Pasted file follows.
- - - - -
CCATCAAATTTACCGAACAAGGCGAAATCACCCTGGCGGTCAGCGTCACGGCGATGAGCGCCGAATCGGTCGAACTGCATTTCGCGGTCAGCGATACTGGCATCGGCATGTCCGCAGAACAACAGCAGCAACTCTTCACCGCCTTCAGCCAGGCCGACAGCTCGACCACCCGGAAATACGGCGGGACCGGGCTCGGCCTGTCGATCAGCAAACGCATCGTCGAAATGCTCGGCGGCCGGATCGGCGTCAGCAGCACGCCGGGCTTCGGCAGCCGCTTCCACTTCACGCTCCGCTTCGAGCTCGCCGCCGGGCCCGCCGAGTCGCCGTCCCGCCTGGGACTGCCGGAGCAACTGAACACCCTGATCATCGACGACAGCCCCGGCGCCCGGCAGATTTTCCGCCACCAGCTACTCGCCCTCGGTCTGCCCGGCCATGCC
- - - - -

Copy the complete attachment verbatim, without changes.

CCATCAAATTTACCGAACAAGGCGAAATCACCCTGGCGGTCAGCGTCACGGCGATGAGCGCCGAATCGGTCGAACTGCATTTCGCGGTCAGCGATACTGGCATCGGCATGTCCGCAGAACAACAGCAGCAACTCTTCACCGCCTTCAGCCAGGCCGACAGCTCGACCACCCGGAAATACGGCGGGACCGGGCTCGGCCTGTCGATCAGCAAACGCATCGTCGAAATGCTCGGCGGCCGGATCGGCGTCAGCAGCACGCCGGGCTTCGGCAGCCGCTTCCACTTCACGCTCCGCTTCGAGCTCGCCGCCGGGCCCGCCGAGTCGCCGTCCCGCCTGGGACTGCCGGAGCAACTGAACACCCTGATCATCGACGACAGCCCCGGCGCCCGGCAGATTTTCCGCCACCAGCTACTCGCCCTCGGTCTGCCCGGCCATGCC